27 of 29 people found the following review helpful
Energy is more interesting than you think.,
By A Customer
This review is from: Power to the People: How the Coming Energy Revolution Will Transform an Industry, Change Our Lives, and Maybe Even Save the Planet (Hardcover)
Energy is one of those subjects that you don't think about until you have to.
Until that lousy day last summer.
As a technology guy, I've always been somewhat intrigued with the idea of networks (like Distributed / grid computing). So I was intrigued when I heard the author this summer speak about his "energy grid" (which he calls it the Energy Internet). Granted his terminology seemed a little....1990s, but his point made sense: if we were all sharing off the same energy grid, the market would reward those who used less energy and extract from those who use more. And like the internet, the "energy internet" can reroute itself around a problem. (Take that, Ohio!)
What I loved most about this book is that it's not aimed at granola crunchy people. It's also not aimed at the NPR / anti-SUV crowd. I think It's written for the "armchair skeptic" like myself. I'm not stupid enough to think that BP wants to save the world. But I think those ads are meant to influence how we think about energy providers.
We all know that many of the real energy costs aren't being addressed in today's pump prices-- the environment, Enron, Iraq, etc. But the author explains that it's because the real market price ISN'T being represented that we're in such a sorry state. Well, lots of right-wing books contain the "market will solve all of our problems" premise and I would have expected as much from someone who writes for the Economist. But this book doesn't always give the answers that you'd expect. In fact, it was pretty harsh on a few companies who would have probably liked to use him as a poster boy.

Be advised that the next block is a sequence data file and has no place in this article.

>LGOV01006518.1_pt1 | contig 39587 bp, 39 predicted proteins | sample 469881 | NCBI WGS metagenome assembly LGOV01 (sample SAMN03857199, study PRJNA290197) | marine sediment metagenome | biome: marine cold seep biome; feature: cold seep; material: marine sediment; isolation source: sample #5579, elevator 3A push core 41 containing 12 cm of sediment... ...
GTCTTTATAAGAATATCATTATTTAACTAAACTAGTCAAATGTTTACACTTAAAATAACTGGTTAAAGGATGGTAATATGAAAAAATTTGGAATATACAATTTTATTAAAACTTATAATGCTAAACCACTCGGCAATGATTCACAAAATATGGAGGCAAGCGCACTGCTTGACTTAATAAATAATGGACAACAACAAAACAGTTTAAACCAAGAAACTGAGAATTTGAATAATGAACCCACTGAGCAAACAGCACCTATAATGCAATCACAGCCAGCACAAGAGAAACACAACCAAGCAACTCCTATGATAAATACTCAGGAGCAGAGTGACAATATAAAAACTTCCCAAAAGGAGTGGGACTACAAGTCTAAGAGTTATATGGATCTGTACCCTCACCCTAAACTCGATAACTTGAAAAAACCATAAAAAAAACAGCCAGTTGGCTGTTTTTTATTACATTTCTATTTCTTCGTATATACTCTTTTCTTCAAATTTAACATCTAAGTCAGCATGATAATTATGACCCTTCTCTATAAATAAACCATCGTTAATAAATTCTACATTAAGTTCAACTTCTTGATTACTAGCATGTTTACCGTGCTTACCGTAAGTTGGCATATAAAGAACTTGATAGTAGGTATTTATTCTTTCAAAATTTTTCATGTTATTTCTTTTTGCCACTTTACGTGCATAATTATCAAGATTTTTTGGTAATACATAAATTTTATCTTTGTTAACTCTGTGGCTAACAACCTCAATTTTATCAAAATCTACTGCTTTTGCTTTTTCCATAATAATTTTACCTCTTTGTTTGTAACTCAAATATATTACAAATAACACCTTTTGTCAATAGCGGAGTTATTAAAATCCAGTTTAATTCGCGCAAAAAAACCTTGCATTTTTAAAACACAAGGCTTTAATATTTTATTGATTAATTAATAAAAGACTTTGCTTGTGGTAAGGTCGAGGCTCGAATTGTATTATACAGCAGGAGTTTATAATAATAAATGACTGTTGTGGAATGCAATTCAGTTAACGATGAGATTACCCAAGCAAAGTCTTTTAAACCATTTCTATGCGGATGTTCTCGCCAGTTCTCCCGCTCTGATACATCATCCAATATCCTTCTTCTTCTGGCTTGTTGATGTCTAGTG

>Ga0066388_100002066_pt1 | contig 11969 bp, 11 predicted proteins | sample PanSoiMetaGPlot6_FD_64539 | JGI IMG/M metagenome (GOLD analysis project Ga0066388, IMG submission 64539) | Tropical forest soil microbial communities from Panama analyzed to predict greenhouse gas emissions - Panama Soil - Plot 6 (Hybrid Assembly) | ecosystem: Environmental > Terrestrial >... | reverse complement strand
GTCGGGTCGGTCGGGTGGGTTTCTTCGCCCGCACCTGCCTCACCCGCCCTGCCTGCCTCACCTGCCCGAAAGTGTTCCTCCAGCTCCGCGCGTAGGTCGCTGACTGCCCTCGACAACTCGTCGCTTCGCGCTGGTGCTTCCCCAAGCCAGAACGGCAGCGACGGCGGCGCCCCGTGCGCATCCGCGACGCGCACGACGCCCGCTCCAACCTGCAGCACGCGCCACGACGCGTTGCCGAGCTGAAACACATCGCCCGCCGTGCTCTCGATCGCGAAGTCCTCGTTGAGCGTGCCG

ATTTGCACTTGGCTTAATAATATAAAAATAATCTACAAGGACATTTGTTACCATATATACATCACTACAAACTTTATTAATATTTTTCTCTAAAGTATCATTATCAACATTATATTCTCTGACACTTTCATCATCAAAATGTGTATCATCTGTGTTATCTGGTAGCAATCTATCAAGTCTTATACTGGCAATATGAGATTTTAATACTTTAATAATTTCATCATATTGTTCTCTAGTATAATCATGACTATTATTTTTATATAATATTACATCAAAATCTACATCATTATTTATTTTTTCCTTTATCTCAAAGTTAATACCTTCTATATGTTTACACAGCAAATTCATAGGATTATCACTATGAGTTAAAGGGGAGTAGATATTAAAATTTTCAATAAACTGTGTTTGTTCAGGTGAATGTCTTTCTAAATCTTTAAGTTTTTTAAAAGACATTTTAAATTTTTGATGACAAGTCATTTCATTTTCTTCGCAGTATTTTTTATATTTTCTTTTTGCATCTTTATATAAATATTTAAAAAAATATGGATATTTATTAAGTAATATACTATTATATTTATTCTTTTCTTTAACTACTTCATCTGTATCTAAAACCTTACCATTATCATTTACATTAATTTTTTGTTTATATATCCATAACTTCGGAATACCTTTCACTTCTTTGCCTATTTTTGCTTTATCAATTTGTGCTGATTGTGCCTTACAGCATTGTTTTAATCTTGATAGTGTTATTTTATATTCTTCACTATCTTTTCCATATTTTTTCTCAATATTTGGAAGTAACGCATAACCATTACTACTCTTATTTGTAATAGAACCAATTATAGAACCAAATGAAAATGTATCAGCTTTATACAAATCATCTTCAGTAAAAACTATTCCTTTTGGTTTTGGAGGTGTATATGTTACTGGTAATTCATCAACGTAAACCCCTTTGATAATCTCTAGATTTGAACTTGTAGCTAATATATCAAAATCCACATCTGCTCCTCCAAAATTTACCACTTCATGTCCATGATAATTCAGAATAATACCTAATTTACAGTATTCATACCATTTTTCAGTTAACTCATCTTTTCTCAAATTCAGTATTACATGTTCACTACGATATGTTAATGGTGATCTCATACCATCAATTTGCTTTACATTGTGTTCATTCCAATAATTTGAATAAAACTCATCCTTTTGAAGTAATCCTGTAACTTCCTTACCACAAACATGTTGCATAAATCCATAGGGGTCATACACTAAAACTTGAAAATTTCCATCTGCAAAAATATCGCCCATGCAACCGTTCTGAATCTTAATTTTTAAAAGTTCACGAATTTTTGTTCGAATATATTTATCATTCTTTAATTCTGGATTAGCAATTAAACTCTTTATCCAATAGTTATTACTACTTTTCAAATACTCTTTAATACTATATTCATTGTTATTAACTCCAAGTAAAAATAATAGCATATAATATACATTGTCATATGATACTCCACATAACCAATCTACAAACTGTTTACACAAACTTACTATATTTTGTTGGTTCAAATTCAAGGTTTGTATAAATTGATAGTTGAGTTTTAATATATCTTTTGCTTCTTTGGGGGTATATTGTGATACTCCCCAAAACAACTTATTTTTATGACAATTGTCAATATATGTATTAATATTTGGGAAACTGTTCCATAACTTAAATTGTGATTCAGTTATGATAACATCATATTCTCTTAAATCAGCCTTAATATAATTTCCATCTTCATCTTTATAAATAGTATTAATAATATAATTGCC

Granted, his book title makes it seem like Energy will solve many of the world's problems-- that's just the title. But i'm pretty impressed how well he supported his "save the planet" / environmental stance-- it seemed a bit far-fetched at first. But what he's really talking about is pollution credits and developed / developing world stuff. With India and China's rapid economic growth, the environment took a big hit and it affects all of us.
If I have a small complaint about the book, it's that the author sometimes seems a little too "rah rah" about the "new revolution". (the book title alone makes me cringe a bit). I don't disagree that cheap and efficient hydrogen energy may change the world, I just think that real revolutions are fairly incremental intially and we only realize how incredible they are after we start to reap the benefits. Proclaiming the energy "revolution" and talking about the "energy internet" may have gotten people excited in the New Economy, but we're in the Old New Economy now.
I give this book 5 stars because I'm not the kind of person who would read books on energy and I actually enjoyed it.